Publication Date: November 16, 2011
Other Editions of This Title: Hardcover
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Please note that all blank pages in the book were chosen as part of the design by the publisher.
A good street photographer must be possessed of many talents: an eye for detail, light, and composition; impeccable timing; a populist or humanitarian outlook; and a tireless ability to constantly shoot, shoot, shoot, shoot and never miss a moment. It is hard enough to find these
qualities in trained photographers with the benefit of schooling and mentors and a community of fellow artists and aficionados supporting and rewarding their efforts. It is incredibly rare to find it in someone with no formal training and no network of peers.
Yet Vivian Maier is all of these things, a professional nanny, who from the 1950s until the 1990s took over 100,000 photographs worldwide—from France to New York City to Chicago and dozens of other countries—and yet showed the results to no one. The photos are amazing both for the breadth of the work and for the high quality of the humorous, moving, beautiful, and raw images of all facets of city life in America’s post-war golden age.
It wasn’t until local historian John Maloof purchased a box of Maier’s negatives from a Chicago auction house and began collecting and championing her marvelous work just a few years ago that any of it saw the light of day. Presented here for the first time in print, Vivian Maier: Street Photographer collects the best of her incredible, unseen body of work.
There is still very little known about the life of Vivian Maier. What is known is that she was born in New York in 1926 and worked as a nanny for a family on Chicago’s North Shore during the 50s and 60s. Seemingly without a family of her own, the children she cared for eventually acted as caregivers for Maier herself in the autumn of her life. She took hundreds of thousands of photographs in her lifetime, but never shared them with anyone. Maier lost possession of her art when her storage locker was sold off for non-payment. She passed away in 2009 at the age of 83.
John Maloof is an author and street photographer involved in historic preservation of Chicago’s Northwest Side. He discovered the first negatives of Vivian Maier’s work in 2007 while compiling a book about the history of the neighborhood where he grew up.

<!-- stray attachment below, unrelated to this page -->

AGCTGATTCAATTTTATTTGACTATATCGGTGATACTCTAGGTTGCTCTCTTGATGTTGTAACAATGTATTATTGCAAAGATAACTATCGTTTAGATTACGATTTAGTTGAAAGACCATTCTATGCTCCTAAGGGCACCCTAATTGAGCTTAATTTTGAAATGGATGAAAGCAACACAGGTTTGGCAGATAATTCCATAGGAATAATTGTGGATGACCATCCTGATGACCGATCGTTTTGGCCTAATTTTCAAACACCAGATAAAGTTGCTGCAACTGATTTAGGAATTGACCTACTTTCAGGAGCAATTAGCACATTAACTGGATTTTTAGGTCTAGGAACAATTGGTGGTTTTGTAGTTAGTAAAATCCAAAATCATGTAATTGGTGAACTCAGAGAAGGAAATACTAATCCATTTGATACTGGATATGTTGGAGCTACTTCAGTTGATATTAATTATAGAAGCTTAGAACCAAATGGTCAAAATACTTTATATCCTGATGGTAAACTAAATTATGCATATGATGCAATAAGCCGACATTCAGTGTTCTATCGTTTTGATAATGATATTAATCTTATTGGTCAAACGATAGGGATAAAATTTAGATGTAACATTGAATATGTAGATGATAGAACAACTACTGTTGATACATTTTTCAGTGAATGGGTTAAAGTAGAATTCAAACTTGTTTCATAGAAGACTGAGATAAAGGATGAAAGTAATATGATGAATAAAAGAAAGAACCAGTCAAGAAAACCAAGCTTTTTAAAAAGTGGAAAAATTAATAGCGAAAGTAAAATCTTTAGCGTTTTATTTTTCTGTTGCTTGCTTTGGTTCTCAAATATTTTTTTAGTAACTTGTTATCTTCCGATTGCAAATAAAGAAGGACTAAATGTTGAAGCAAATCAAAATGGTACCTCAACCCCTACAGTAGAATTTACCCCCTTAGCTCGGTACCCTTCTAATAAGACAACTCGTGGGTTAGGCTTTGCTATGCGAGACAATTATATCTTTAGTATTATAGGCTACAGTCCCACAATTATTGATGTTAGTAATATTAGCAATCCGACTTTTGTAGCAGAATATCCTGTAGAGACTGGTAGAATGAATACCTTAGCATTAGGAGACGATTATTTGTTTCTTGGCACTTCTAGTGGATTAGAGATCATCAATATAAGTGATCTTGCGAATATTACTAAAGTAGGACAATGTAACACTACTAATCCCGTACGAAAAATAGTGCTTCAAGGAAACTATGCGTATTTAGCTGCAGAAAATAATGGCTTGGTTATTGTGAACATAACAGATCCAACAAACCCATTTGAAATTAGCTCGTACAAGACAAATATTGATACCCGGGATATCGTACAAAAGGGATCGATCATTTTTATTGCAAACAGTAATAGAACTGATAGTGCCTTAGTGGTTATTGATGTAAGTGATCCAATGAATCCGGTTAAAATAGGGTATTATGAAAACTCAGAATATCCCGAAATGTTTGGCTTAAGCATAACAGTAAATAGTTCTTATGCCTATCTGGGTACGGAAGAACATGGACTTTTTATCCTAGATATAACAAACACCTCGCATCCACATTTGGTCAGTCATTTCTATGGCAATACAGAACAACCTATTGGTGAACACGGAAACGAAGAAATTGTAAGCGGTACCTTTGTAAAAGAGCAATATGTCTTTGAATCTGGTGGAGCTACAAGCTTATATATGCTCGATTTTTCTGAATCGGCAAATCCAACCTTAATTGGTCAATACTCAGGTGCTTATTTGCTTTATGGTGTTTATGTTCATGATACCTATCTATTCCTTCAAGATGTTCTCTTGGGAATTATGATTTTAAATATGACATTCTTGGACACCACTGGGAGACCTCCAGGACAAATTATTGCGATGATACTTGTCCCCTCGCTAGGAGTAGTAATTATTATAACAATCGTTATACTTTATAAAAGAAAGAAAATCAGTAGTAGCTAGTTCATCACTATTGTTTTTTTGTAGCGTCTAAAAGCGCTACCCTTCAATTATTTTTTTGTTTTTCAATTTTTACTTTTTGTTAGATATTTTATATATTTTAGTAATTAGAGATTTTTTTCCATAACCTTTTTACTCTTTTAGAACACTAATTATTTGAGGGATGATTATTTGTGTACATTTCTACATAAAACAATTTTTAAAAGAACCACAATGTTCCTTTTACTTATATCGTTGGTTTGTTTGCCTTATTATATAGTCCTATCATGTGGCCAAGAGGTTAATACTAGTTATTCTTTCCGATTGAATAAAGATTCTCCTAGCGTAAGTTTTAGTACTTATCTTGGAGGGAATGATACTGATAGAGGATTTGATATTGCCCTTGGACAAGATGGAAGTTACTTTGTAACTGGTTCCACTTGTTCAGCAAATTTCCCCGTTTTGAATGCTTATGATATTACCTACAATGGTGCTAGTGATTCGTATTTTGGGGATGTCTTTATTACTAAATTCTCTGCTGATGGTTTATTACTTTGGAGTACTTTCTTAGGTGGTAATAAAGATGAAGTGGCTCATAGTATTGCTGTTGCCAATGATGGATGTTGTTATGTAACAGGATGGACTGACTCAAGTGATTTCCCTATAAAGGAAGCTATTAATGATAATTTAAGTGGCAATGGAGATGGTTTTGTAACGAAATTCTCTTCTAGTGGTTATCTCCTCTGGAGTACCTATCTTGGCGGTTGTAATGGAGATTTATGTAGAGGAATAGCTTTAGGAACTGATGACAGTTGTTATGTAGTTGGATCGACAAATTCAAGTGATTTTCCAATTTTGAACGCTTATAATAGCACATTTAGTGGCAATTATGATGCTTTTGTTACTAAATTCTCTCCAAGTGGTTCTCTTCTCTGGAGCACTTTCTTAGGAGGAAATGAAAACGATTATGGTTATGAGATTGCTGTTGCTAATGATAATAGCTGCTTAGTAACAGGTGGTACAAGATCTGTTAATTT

Geoff Dyer’s books include But Beautiful (Picador, 2009), Yoga For People Who Can’t Be Bothered To Do It (Vintage, 2004), The Ongoing Moment (Vintage, 2007) winner of the ICP Infinity Award for writing on photography, the novels Paris Trance (Picador, 2010) and Jeff in Venice, Death in Varanasi (Vintage, 2010), and a collection of essays, Otherwise Known as the Human Condition (Graywolf Press, 2011).
"Her work alternately brings to mind Lisette Model, Leon Levinstein, Harry Callahan, Garry Winogrand, Weegee, Helen Levitt and Robert Frank. But the uncracked nut at the core of her mystery is this: Why didn't Vivian Maier show anyone her pictures?"
-Wall Street Journal
"Saved from obscurity, the work of an unknown street photographer is, at last, coming out of the shadows."
-Anthony Mason, CBS News
"An unassuming Chicago baby sitter named Vivian Maier was one of the pioneers of street photography. But for 60 years, nobody knew it."
-The New York Times Style Magazine
“An undiscovered artist whose photography is now being compared to the giants, a reclusive woman who, in death, is attracting the kind of attention and acclaim she would have shunned in life.”
-The Huffington Post
"Show-cased in the new book Vivian Maier: Street Photographer, out this month from powerHouse-rivet the viewer with the extreme vulnerability of her subjects."
"[Maier] is a gifted visual thinking with a strong sense of self. Through [her] lens, self-shadows and window reflections are deftly composed more about context than the figure at the center"
"A combination of straight forward portraits, mirrored reflections and abstract self-portrayals, the collection...attempts to put a face to the name that's most recently captured the photography world's attention" -The Huffington Post